Even though I don’t consider myself a “runner,” I often say that every ten years I run a half marathon. And of course I would only run this kind of race at my favorite place on earth: Walt Disney World. The Walt Disney World Marathon Weekend, held every year in January, consists of several different races over the course of a few days, including a 5k, 10k, Half Marathon and a Full Marathon.
I have run the Half Marathon (13.1 miles) twice, completing it first in 2006, and then again in 2016. I have noticed quite a few changes in the race that occurred during that 10-year span.
Even before I looked up the race results, the 2016 race definitely felt more crowded, with a seemingly endless stream of people ahead of me and behind me in the race. One of my favorite parts of the race is running through Cinderella Castle, and in 2006 I remember sprinting through the castle during the race. But in 2016, the race was so crowded that it took almost five minutes just to get through the castle walkway.
For the 2006 race, I signed up to run the race in August 2005, just five months in advance of the January 2006 race day. When it was time to sign up for the 2016 race, it was much more popular. I had heard that the 2015 race sold out within 24 hours.
So, I took advantage of the early registration for Annual Pass/DVC members and signed up as soon as registration opened on April 14th, 2015 (9 months out). When general registration opened on April 28th, the Half Marathon, 10k and 5k sold out that same day! However, I noticed that the full marathon is a bit easier to get into, with slots still available for the 2017 race last I checked (Aug ’16).
When running a popular race like the Disney World Half Marathon, runners are placed into “corrals” so that the start times can be staggered. Usually the corral placement is assigned based on the runner’s stated pace and/or the order in which the runner signed up to race.
When I signed up for the 2006 race, I was able to self-select my running pace which put me in corral “F” (6th from the start). However, for 2016, Disney required a recent “proof of time” in order to be placed in any of the upfront corrals. Since this was only my 2nd half marathon and it had been ten years since my last one, I had to take whatever corral they gave me. So even though I planned and trained to run the whole race, I was assigned to corral “N” (14th from the start) and was mixed in with those who planned and trained to walk the race.
The race starts at 5:30 a.m, and participants need to be at the start line well before the race starts. In 2006 it happened to be about 30 degrees that morning, so it was quite difficult to stand around waiting for the race to start.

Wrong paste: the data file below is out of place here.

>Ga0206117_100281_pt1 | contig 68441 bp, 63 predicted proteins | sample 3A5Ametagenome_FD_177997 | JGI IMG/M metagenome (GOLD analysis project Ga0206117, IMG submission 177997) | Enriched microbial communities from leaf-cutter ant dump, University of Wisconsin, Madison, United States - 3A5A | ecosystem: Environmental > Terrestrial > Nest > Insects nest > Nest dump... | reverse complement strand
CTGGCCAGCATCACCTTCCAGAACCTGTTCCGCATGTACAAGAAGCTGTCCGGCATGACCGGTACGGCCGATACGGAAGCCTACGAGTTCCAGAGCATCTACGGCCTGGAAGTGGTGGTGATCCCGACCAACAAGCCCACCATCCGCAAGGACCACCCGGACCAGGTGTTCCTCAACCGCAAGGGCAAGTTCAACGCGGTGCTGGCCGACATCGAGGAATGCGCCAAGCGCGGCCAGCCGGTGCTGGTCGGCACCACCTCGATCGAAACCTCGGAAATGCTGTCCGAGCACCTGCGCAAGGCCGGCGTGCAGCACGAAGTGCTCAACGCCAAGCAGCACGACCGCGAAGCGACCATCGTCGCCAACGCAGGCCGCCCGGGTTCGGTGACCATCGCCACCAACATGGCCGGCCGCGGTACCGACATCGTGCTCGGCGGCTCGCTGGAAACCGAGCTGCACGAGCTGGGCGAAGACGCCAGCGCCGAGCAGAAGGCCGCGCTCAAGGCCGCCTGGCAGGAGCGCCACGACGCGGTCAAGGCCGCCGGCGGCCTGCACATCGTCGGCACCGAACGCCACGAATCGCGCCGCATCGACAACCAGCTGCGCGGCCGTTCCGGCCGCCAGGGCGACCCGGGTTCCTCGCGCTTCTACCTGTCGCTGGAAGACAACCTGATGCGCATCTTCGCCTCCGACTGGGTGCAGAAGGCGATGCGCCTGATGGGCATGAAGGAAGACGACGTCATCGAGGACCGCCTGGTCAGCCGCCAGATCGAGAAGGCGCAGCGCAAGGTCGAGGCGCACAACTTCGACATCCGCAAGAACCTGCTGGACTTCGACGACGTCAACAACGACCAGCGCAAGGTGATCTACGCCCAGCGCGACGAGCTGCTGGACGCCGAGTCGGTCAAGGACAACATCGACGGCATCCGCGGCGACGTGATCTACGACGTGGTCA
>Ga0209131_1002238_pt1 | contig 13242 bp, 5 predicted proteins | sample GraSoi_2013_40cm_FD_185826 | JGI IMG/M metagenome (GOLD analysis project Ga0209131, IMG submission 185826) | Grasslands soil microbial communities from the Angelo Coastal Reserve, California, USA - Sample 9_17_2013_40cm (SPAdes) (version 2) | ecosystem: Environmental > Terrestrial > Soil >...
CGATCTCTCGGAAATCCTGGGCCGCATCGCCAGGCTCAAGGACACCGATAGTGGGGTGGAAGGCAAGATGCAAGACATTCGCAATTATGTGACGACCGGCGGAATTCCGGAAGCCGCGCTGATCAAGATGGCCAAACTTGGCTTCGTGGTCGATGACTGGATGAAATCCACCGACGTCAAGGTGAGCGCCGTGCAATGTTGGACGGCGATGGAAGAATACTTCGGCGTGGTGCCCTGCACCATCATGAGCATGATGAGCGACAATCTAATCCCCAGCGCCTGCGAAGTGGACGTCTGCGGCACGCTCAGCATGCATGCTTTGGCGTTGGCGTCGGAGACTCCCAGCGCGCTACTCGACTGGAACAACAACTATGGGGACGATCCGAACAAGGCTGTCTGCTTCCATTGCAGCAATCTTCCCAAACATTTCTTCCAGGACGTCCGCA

But for 2016, I heard that Disney was offering a “Race Retreat” before the race for an additional charge. It was a climate controlled tent by the start line, with a hot breakfast, beverages, and a place to stretch. Remembering the misery of standing outside for 2 hours in the freezing cold years before, I jumped at the chance to purchase this add-on.
In 2006, there were some characters at the start and the finish of the race, but I do not recall there being very many character meet-and-greets along the race course. I did stop from time-to-time to get my picture by the mile-marker signs (which went from being banner-style in 2006 to backlit signs by 2016).
However, in 2016 there were a lot of meet-and-greet opportunities during the race, including rare characters like Scrooge McDuck. I saw him less than half a mile from the finish line and even though I really wanted to finish the race under three hours, I just had to stop. I’m so glad I did, even though my official finish time wound up being 3:01:38 (so close).
The Goofy Challenge and the Dopey Challenge
Back in 2006, I had learned that participants could participate in the “Goofy Challenge.” This involves running the Half Marathon on one day and then the Full Marathon the next day (total of 39.3 miles over 2 days). I thought that was the craziest thing I had ever heard, but it was incredibly popular. In fact, it was so popular that by 2016 Disney had added the “Dopey Challenge.”This consists of running four races over the course of four days: 5k, 10k Half Marathon, and Full Marathon – that’s 48.6 miles!
One of the big lures for running all these races are the medals that the finishers receive. A “Dopey” finisher will get six medals: one for each race, one for completing the “Goofy Challenge” and one for completing the “Dopey Challenge.” I love my medals, but have never been tempted to add any more to my collection in any given year.
In general, there were more “extras” offered in 2016 vs. 2006 and I already mentioned the “Race Retreat.” Another extra that I purchased was the “Pasta in the Park Party”. This was a special event held in Epcot the day before the race. The price gave admission to Epcot in the evening, plus a pasta dinner, with access to special character meet and greets, like Lotso, the bear from Toy Story.
Overall, I enjoyed running the race in both the years that I did it. I admit the crowd level in 2016 was a bit frustrating, especially as I was really trying to get through the crowds so I could complete it in less than three hours. But I know that if I was a serious runner, I could have submitted a proof of time and gotten a better corral. I also enjoyed the extras that were available for this race: I would definitely do the “Race Retreat” again, but not the “Pasta in the Park Party.”
All in all, Walt Disney World Marathon Weekend is an awesome experience, and I’m looking forward to running my 3rd Disney 1/2 Marathon in 2026!
Have you noticed any differences in the Run Disney races over the years? Do you think the differences have been for “better” or “worse”?